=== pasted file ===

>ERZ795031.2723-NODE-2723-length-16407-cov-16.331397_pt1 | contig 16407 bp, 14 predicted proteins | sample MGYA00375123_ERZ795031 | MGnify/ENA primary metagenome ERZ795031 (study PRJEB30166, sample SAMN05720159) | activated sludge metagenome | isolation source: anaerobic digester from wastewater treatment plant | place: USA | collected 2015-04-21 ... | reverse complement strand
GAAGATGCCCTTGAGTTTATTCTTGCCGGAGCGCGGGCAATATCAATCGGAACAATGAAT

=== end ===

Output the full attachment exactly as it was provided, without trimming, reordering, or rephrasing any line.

>ERZ795031.2723-NODE-2723-length-16407-cov-16.331397_pt1 | contig 16407 bp, 14 predicted proteins | sample MGYA00375123_ERZ795031 | MGnify/ENA primary metagenome ERZ795031 (study PRJEB30166, sample SAMN05720159) | activated sludge metagenome | isolation source: anaerobic digester from wastewater treatment plant | place: USA | collected 2015-04-21 ... | reverse complement strand
GAAGATGCCCTTGAGTTTATTCTTGCCGGAGCGCGGGCAATATCAATCGGAACAATGAAT